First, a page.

EDINBURGH, June 6 (Reuters) - The proposed $400 million West African Gas Pipeline (WAGP) is likely to be routed both on and offshore from Nigeria to its western neighbours with the final investment decision expected this October, a senior Ghana energy official said on Tuesday.
``The hybrid option is the one I believe the consortium (developing the pipeline) currently favour,'' Tsatsu Tsikata, the chief executive of Ghana National Petroleum Corp., told Reuters at the sidelines of an energy conference in Edinburgh.
If the consortium, comprised of Royal Dutch/Shell (quote from Yahoo! UK & Ireland: SHEL.L), Chevron Corp. (NYSE:CHV - news) and the state-owned oil companies of Ghana, Togo, Nigeria and Benin, agree on the on/offshore route option, the gas will travel overland from Escravos to Lagos via an existing pipeline before going offshore and finishing in Ghana.
``The onshore route option was seen to be the most expensive, while there appears to be little differential between going completely offshore and the hybrid,'' Tsikata said.
A price differential might become more apparent following the completion of current feasibilty studies.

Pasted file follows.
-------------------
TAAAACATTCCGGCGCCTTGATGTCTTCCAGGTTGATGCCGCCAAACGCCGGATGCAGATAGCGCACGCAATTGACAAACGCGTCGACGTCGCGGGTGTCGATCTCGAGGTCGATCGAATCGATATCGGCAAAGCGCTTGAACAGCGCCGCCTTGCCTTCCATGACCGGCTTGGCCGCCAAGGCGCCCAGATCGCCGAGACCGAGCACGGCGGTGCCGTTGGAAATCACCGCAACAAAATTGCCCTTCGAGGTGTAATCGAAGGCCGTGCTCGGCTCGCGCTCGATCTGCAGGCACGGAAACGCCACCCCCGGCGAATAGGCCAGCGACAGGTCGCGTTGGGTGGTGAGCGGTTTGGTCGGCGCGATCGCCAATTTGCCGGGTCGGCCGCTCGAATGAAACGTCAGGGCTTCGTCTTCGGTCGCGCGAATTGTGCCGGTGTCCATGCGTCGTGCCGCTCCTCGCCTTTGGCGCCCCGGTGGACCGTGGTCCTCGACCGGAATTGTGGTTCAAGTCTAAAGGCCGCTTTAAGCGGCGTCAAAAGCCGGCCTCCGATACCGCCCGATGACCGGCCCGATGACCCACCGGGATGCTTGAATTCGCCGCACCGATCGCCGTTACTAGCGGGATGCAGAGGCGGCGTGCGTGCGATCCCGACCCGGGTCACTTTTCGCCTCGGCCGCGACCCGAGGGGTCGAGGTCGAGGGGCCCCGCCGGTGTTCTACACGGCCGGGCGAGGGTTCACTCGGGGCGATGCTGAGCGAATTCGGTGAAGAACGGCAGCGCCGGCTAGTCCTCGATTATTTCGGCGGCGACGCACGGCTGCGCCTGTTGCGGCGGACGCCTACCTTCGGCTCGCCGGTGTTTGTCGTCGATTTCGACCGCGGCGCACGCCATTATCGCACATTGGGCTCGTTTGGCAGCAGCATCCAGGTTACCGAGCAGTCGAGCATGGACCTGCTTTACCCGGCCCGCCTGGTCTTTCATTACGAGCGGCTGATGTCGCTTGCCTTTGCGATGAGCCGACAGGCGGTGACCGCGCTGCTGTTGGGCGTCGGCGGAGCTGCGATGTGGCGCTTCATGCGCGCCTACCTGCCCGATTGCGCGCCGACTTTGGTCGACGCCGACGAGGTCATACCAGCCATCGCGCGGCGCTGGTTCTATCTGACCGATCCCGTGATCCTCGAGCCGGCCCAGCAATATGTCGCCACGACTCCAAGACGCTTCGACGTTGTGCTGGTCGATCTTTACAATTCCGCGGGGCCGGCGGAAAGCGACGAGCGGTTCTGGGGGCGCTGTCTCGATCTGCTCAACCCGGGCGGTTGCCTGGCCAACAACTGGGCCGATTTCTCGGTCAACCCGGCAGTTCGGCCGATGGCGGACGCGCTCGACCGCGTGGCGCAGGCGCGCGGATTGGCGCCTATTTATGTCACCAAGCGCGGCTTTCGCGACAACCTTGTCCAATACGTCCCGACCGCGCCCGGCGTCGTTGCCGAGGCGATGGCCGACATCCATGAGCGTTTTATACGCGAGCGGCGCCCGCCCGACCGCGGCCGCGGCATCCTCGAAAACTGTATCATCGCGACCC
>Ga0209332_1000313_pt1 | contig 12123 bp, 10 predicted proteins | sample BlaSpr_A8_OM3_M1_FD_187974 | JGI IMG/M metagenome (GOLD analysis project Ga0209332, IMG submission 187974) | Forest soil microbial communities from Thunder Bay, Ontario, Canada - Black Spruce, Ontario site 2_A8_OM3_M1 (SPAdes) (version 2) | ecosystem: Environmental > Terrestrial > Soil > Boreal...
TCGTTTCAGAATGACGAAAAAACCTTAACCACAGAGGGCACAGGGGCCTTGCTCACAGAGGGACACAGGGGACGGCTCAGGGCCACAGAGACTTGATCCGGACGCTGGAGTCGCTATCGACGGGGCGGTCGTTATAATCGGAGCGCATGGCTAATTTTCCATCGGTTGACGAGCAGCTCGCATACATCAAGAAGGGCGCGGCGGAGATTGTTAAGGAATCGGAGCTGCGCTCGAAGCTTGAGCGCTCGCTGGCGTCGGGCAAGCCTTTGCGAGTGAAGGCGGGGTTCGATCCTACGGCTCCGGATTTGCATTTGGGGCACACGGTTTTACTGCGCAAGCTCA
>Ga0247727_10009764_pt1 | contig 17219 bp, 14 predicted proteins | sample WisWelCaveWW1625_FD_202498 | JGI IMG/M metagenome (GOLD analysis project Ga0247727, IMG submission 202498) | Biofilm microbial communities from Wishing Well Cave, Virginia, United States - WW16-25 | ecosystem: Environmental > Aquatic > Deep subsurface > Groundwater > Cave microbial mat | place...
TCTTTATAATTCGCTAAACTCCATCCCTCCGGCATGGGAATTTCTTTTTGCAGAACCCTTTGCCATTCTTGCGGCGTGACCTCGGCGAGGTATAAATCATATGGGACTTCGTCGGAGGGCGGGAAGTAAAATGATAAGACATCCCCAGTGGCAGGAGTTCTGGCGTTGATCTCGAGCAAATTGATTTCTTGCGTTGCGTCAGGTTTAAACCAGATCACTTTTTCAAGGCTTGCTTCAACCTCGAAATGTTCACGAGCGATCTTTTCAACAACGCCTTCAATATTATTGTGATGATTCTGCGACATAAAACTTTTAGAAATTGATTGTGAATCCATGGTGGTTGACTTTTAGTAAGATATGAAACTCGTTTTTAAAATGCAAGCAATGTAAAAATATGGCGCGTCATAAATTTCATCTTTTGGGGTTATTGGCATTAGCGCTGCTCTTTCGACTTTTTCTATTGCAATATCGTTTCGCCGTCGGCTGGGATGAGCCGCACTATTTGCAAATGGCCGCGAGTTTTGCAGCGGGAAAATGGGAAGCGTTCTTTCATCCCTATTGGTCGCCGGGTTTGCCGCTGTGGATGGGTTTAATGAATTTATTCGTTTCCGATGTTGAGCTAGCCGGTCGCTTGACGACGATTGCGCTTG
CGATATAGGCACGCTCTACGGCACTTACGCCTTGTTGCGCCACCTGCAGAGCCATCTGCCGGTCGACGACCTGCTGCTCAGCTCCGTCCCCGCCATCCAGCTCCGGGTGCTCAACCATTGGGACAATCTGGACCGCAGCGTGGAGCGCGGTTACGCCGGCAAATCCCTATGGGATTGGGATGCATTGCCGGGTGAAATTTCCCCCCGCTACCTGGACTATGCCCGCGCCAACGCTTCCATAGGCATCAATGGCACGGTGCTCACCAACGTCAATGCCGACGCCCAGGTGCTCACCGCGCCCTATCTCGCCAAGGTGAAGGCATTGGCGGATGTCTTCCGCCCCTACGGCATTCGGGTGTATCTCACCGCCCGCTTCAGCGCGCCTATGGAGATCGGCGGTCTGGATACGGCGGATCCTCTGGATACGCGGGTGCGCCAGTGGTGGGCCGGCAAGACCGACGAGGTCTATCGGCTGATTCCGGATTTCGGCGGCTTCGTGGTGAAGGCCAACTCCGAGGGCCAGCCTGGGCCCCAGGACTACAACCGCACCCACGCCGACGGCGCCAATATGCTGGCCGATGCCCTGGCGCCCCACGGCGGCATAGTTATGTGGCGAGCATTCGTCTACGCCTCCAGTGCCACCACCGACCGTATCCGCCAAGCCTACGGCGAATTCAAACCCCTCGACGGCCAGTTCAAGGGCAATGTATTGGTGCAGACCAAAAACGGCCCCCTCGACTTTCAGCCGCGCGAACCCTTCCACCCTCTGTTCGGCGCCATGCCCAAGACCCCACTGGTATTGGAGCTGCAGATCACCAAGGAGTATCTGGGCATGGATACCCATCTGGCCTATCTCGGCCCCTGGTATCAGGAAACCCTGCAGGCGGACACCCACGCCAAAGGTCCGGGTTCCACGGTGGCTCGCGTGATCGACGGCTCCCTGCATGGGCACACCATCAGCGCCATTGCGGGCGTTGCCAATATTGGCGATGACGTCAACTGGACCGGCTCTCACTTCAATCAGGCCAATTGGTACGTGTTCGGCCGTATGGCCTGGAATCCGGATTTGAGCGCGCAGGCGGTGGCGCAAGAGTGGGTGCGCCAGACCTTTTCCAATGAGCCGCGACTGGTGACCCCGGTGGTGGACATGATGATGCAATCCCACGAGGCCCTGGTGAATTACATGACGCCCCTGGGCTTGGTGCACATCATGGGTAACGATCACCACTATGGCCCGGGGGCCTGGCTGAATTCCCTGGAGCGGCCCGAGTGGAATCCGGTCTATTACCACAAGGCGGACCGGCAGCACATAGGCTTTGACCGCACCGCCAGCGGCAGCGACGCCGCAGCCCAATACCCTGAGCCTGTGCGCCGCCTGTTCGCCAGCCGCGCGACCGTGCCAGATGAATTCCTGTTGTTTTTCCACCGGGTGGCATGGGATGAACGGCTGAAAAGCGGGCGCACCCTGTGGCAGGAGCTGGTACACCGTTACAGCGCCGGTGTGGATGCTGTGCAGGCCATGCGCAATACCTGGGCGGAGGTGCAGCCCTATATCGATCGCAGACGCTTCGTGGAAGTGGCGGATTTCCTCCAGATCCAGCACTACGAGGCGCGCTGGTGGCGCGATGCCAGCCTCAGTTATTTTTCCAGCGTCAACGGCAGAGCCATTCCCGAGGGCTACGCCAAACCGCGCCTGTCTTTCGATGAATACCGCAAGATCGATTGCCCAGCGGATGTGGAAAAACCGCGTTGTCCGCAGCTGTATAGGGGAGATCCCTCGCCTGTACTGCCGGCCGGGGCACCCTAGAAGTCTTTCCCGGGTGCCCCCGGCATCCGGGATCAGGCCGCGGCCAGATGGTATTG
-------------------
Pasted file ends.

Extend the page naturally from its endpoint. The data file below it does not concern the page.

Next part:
He said the 600 km or so pipeline, which he expected to be complete by early 2003, will transform the energy opportunities in the region once the estimated 150 million standard cubic feet per day of gas starts flowing from Nigeria.
``It is a pioneering example of a project that can transform energy sectors,'' he said.
The GNPC chief said the arrival of abundant gas in Ghana, Benin and Togo could lead to the development of a regional power pool.
``With this gas we can produce electricity, that opens up the opportunity of to increases electricity exports to Burkina Faso and in time to Mali,'' he said.
The arrival of plentiful electricity in Ghana itself would also be a stimulus to economic growth, he added.